BREAKING NEWS

BREAKING NEWS

Dunkirk Farmers Market off to slow start

It’s still a work in progress for the Dunkirk Farmers and Artisans Market. The market, operated under the auspices the Dunkirk Community Chamber, the Chautauqua County Chamber and the Community Chamber Development Corp. in cooperation with the city of Dunkirk, is in its first season at Memorial Park.

The market was a subject of discussion for the Dunkirk Local Development Corporation Board of Directors at a meeting Wednesday. The board was considering a resolution to provide the Chamber with $500 to go for market advertising. Development Department Director Steve Neratko told the board why the money would be helpful.

“They’re having some issues in marketing and promotion of the event. We really want to make sure this moves forward and that we have a farmers market going forward, so we’re just looking to give them $500 to assist with the marketing and promotion and the costs of the market,” Neratko explained.

Currently, there are three to five vendors so far and one farmer at the market. Councilwoman-at-Large Stephanie Kiyak said the market is getting better known.

“They’re all in agreement that it’s becoming more well known and (Chamber Director of Member Development Greg Krauza) has admitted to the mistake of thinking that all we have to do is get the market going and people will come, and didn’t put a lot of forethought into how much advertising needs to be done to really make the public aware,” she stated.

Board member Joe Becerra asked why the Chamber isn’t paying for the advertising.

Kiyak said a huge banner will be going up at a cost of $1,000 to the Chamber, which is also advertising in the local media.

Becerra said he goes to the Fredonia market weekly and would love to see something develop in Dunkirk. Kiyak replied that the Chamber has tried.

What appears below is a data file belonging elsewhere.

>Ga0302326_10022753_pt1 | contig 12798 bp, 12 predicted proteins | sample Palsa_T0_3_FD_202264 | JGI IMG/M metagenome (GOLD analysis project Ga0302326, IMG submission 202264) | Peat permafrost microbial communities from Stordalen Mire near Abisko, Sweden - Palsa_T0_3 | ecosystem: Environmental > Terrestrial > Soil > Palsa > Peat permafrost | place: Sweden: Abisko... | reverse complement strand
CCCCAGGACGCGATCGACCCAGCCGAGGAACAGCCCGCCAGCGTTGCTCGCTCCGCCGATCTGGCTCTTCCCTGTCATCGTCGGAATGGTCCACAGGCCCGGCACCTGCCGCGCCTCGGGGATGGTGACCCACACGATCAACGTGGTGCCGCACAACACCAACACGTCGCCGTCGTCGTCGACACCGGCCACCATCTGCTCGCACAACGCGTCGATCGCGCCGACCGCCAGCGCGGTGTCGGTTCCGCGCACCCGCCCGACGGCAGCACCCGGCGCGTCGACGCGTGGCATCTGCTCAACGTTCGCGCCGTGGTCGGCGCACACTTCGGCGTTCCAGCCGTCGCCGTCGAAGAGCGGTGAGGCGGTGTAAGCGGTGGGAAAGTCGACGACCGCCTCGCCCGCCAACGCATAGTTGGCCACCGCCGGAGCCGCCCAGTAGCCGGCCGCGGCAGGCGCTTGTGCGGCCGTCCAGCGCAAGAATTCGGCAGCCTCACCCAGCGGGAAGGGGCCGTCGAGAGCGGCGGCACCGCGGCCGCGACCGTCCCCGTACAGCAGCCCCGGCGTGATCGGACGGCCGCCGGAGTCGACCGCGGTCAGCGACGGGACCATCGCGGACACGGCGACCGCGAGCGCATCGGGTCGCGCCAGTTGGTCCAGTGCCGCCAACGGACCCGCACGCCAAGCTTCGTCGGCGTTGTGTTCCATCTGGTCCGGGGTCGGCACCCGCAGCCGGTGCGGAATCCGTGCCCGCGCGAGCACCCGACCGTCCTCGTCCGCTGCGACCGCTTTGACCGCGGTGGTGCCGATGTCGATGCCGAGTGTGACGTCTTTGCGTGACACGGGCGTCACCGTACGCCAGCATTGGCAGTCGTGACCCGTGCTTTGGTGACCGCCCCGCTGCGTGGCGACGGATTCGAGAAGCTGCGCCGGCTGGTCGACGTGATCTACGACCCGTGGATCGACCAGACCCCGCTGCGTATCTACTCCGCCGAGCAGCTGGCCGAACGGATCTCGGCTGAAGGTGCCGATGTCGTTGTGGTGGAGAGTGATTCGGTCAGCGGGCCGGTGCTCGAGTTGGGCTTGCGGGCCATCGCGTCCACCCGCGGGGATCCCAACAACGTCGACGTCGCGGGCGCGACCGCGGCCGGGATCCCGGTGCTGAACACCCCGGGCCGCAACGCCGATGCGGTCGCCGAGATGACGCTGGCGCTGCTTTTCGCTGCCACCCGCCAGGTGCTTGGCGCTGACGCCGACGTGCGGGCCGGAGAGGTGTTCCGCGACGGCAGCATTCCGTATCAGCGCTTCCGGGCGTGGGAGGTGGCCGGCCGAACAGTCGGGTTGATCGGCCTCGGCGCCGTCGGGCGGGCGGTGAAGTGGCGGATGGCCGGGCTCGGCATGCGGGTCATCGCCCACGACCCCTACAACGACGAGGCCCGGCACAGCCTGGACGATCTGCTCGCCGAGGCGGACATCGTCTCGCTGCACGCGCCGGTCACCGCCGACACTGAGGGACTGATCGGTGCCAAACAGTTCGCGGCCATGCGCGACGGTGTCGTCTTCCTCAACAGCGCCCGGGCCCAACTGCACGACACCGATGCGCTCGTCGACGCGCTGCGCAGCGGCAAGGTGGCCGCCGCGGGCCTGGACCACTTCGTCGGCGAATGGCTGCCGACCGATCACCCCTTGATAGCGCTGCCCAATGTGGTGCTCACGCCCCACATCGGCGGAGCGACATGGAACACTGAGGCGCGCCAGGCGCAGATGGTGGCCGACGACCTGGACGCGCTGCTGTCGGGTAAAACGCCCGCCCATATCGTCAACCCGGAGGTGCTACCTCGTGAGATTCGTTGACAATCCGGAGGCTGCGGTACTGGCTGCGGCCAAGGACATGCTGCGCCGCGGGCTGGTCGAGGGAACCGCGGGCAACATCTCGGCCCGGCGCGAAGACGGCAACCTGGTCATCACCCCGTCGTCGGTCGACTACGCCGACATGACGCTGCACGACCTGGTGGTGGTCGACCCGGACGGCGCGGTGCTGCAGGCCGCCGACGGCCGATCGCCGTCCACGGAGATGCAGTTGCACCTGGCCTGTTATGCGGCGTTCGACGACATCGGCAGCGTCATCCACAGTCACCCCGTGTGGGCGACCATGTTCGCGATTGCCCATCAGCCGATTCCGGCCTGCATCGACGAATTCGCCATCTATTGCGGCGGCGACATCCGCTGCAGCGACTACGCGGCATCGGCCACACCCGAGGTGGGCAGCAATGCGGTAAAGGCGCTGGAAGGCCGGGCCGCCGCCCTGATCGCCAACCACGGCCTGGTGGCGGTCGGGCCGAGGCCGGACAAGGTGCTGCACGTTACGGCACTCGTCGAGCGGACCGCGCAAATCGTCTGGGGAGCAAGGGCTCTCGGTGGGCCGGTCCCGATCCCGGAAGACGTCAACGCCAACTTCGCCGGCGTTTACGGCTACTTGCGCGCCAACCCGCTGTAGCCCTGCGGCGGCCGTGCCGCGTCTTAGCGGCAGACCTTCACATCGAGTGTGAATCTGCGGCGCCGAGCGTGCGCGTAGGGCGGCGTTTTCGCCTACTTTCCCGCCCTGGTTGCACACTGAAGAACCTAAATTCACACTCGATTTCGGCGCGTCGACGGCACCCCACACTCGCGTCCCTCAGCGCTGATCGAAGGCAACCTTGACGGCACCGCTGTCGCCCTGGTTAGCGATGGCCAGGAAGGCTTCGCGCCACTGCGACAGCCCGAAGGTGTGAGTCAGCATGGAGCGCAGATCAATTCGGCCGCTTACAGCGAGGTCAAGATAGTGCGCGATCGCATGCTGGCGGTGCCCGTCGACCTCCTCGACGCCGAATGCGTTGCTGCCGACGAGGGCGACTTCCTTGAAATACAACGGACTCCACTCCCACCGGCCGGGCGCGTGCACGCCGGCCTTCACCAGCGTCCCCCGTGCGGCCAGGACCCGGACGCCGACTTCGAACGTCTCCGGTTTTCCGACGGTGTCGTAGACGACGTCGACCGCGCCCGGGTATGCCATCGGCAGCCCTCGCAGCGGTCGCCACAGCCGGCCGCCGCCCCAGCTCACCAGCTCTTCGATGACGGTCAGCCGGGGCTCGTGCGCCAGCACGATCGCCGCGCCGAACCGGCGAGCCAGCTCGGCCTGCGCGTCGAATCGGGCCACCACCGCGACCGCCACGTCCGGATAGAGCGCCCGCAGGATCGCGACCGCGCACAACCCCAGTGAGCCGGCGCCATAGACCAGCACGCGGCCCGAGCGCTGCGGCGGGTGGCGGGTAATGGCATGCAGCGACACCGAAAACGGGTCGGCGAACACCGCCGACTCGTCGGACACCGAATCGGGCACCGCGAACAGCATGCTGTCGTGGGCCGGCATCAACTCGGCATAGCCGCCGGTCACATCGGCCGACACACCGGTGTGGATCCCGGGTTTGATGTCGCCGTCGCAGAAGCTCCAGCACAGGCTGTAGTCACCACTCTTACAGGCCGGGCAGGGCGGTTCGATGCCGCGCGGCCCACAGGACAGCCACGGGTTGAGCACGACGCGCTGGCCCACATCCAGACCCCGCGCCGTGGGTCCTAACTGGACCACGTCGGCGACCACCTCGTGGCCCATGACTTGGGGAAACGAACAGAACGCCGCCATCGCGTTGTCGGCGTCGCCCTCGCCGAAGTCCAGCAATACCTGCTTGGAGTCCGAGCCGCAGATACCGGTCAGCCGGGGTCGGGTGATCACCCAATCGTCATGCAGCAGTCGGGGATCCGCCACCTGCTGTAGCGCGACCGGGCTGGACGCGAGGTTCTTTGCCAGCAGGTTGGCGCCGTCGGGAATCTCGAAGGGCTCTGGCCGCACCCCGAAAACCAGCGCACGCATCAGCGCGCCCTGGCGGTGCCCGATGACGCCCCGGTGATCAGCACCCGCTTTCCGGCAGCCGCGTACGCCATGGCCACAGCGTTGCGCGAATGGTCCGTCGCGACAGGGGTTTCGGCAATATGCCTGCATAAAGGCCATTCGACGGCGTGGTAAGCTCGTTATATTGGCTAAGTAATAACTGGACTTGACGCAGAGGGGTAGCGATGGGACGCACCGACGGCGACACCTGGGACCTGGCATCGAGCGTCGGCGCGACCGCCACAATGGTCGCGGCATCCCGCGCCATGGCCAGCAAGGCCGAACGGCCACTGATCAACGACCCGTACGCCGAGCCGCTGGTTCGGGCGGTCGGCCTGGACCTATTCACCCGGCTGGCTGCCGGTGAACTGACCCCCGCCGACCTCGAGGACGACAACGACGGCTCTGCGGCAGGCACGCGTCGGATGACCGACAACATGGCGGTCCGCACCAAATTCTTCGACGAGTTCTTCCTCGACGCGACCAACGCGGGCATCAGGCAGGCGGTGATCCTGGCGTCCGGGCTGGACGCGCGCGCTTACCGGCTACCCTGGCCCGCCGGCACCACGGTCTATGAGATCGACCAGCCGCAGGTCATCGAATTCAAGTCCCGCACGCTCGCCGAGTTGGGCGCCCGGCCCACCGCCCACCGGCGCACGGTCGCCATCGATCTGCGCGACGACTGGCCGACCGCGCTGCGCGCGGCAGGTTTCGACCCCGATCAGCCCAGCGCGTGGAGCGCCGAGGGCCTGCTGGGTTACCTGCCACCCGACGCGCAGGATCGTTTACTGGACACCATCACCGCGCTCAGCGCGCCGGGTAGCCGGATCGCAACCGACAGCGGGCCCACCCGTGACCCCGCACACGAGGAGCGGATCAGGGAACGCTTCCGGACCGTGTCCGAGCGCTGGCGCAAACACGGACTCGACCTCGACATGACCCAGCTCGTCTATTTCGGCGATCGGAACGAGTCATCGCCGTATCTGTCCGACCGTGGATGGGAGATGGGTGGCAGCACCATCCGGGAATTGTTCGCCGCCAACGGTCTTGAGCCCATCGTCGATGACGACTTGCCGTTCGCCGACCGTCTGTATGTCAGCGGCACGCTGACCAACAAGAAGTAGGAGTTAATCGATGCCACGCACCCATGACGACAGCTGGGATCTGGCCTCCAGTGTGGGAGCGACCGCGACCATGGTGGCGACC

“I can honestly say that the Chamber has done their due diligence in agreeing to take over the farmers market,” she added. “What it says about our local community is that they want to be at a thriving farmers market and they don’t want to be at a beginning farmers market because it takes a lot of investment.”

Mayor Anthony J. Dolce said the city tried last year to run a market but had no success before the Chamber stepped in.

“I think they’ve done a great job in making the effort, trying to grow it from one vendor,” Dolce added. “They actually had better luck last year in the parking lot because they got more foot traffic from this area. … It was doing pretty good.”

Dolce was referring to the Lark Street site the market operated from in 2012 between August and October after opening there the first week of August. The current Memorial Park location was cited for its beauty.

Neratko said farmers markets bring in produce from outside of the area in the off seasons and the Dunkirk model was to feature locally grown produce.

“One of the issues when you do that is there is only so much that is available in June and July for local produce. My hope is that as the season goes on it will get better and better and next year we’ll have a much better beginning as well,” he added. “One of the issues is they need some assistance in the marketing and promotion. The city has been acting as a partner in this and I think it would be a good thing to help out. Another way to help out the community and just try to get this farmers market to take the next step.”

Dolce said the fear was going back to one vendor on Third Street, referring to the former location under a pavilion at the corner of Park Avenue and Third Street.

When asked later, Krauza said work on EBT issues is continuing and credit cards cannot be used at this time either.

“We’re working on that paperwork. We anticipate it, we thought we’d have it a couple weeks ago,” he added. “Right now what we’re doing is Chamber Bucks. We’re allowing anyone who has Chamber checks, you can use those at the market.”

The market is open Thursdays from 3 to 7 p.m. and Sundays from 9 a.m. to 1 p.m. to serve the public.

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